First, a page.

NDK: I wanted to tell my story the best way I could, showing how I related to the members of my family, how they related to me, how our relationships affected me, and how I reacted/hurt/ grew/learned/adapted.  Families are so complicated.  In the wonderful fan mail I’ve been getting, people are thanking me for understanding and articulating what they went through in their lives with their families.  That touches me to no end.   My greatest challenge was getting out of my way to tell my story with honesty, which meant showing up fully with everything I had, and then revising and revising some more, and even taking out parts I liked but didn’t work or didn’t serve the narrative.  My greatest satisfaction: was the same thing.  Now it’s hearing from people, many strangers, that I struck a chord.

TWM: I love the title. How did you come up with it?
NDK: Finding Mr. Rightstein was always the title.  I was writing essays about my dates, relationships, and the men who ranged from reptilian to simply not quite right. Those pieces were tons of fun.  Somewhere while writing them that title must have sprung from me.  From my unconscious. When I partner with my unconscious, I get to my favorite things.

writing from personal experienceTWM: You teach and have written a book about writing from personal experience. What are the three most challenging aspects about writing from personal experience? Is there something that beginners often shy away from?
NDK: The challenges seem to be the very things beginners shy away from:

  1. Getting under one’s skin, revealing oneself in an artful way, not spilling things out with self-pity and self-absorption.
  2. Writing scenes that have immediacy, pull readers right in, and keep them there.
  3. Using fresh, telling details and dialogue that shows who the character is, moves the story along, and is not ho-hum.

TWM: Parts of Finding Mr. Rightstein appeared first as published essays. Do you recommend writing short essays first before tackling a book—or does it not matter?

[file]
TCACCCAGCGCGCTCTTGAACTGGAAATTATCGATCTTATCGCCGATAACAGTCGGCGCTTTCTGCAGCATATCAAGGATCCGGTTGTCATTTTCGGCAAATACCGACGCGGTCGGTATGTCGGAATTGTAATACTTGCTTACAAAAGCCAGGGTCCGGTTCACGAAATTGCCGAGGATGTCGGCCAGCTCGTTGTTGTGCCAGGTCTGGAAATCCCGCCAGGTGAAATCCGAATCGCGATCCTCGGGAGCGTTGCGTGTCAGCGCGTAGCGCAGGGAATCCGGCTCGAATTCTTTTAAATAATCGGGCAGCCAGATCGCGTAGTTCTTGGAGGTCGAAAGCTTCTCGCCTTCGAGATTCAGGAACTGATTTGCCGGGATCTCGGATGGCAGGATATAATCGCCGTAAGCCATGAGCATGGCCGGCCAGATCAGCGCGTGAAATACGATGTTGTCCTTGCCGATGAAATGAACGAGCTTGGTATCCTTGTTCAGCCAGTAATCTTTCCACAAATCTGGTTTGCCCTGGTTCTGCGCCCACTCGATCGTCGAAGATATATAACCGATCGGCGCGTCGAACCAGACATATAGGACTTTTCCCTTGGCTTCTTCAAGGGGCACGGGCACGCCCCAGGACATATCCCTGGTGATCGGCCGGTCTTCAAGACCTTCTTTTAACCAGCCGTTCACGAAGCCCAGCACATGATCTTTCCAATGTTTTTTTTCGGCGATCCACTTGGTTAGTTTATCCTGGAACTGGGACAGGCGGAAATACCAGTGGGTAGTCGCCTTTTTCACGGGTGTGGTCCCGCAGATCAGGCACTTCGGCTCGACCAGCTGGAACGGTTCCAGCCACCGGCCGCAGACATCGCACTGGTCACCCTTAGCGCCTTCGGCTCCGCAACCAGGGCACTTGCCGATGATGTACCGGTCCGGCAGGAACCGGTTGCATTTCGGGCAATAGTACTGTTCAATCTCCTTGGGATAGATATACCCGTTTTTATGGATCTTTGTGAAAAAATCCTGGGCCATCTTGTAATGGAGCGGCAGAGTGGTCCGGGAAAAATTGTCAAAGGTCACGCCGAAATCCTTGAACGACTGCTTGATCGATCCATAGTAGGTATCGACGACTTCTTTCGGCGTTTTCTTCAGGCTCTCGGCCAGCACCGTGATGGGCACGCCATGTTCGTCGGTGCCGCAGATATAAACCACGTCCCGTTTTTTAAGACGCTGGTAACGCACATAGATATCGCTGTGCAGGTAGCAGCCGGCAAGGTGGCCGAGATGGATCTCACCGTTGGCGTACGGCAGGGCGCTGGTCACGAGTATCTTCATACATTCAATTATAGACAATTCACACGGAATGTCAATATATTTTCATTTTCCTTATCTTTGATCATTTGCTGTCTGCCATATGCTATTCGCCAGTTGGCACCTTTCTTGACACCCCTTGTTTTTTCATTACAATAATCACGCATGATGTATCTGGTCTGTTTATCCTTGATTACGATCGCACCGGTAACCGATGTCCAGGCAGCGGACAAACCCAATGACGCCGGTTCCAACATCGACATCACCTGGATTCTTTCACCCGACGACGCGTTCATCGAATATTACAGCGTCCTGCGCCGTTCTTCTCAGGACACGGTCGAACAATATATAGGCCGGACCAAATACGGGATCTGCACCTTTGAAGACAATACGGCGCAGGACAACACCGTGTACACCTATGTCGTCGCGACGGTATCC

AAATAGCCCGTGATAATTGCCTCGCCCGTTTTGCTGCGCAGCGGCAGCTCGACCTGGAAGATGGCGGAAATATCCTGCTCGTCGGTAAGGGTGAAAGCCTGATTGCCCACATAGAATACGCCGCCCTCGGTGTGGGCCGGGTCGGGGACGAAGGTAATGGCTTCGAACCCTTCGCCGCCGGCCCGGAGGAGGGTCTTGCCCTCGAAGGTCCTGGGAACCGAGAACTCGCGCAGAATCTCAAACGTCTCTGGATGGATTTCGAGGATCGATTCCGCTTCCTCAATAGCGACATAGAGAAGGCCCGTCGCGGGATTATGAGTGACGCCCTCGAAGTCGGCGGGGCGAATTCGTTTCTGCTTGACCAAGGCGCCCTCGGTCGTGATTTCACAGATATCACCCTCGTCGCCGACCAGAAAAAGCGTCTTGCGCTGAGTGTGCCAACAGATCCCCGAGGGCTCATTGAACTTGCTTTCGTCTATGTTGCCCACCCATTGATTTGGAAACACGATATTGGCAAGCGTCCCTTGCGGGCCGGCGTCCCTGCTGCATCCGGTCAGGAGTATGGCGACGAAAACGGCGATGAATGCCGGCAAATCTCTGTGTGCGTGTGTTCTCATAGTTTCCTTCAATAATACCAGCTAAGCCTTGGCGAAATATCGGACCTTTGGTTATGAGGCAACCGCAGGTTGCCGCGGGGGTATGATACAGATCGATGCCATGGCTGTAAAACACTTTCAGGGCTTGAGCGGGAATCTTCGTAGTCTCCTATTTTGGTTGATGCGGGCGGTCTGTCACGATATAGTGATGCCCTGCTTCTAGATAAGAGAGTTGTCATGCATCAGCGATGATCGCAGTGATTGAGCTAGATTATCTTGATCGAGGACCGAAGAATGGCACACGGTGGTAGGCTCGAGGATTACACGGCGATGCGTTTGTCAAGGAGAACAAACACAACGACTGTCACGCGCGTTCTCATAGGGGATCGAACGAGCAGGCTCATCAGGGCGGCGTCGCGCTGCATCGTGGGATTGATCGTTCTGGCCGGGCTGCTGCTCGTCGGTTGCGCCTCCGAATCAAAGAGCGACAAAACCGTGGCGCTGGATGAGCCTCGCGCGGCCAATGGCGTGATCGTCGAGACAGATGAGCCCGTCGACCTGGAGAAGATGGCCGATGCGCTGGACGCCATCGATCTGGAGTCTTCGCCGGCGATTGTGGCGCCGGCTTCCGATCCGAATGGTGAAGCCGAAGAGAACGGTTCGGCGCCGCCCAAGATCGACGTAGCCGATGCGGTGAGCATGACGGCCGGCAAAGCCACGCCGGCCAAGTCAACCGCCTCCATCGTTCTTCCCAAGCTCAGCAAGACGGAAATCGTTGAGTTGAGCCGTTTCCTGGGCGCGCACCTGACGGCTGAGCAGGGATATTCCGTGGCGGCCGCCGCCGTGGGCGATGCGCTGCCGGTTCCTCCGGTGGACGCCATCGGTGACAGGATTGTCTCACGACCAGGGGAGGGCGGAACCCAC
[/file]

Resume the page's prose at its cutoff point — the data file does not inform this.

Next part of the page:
NDK: My mother used to say that there are different ways to skin a cat.  I don’t think there is one way to write a memoir.  Whatever works.  What I tell my students who are tackling books: Generate manuscript, generate pages.  Do NOT keep writing and rewriting the beginning. Do NOT worry about what will make a good opening.  Just write. The opening of Finding Mr. Rightstein did not find itself until somewhere between a third and fourth draft.  And then I saw it, felt it.

About Nancy Davidoff Kelton

Nancy Davidoff Kelton is the author of the just-published memoir, Finding Mr. Rightstein.  She is currently scheduling book readings, talks, and writing workshops on the west coast, east coast, and in between. Her essays have appeared in The New York Times, Hadassah Magazine, The Boston Globe, and Redbook among numerous other publications. To learn more about Nancy, go to her





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In the Spirit of Poetry Has Value | July 2016 Report

July was pretty much a bust that has me wondering whether I should be writing at all. A friend says the summer’s lack of structure is not helping and that I’ll feel more like myself once the semester starts. We’ll see.

Here are my July statistics: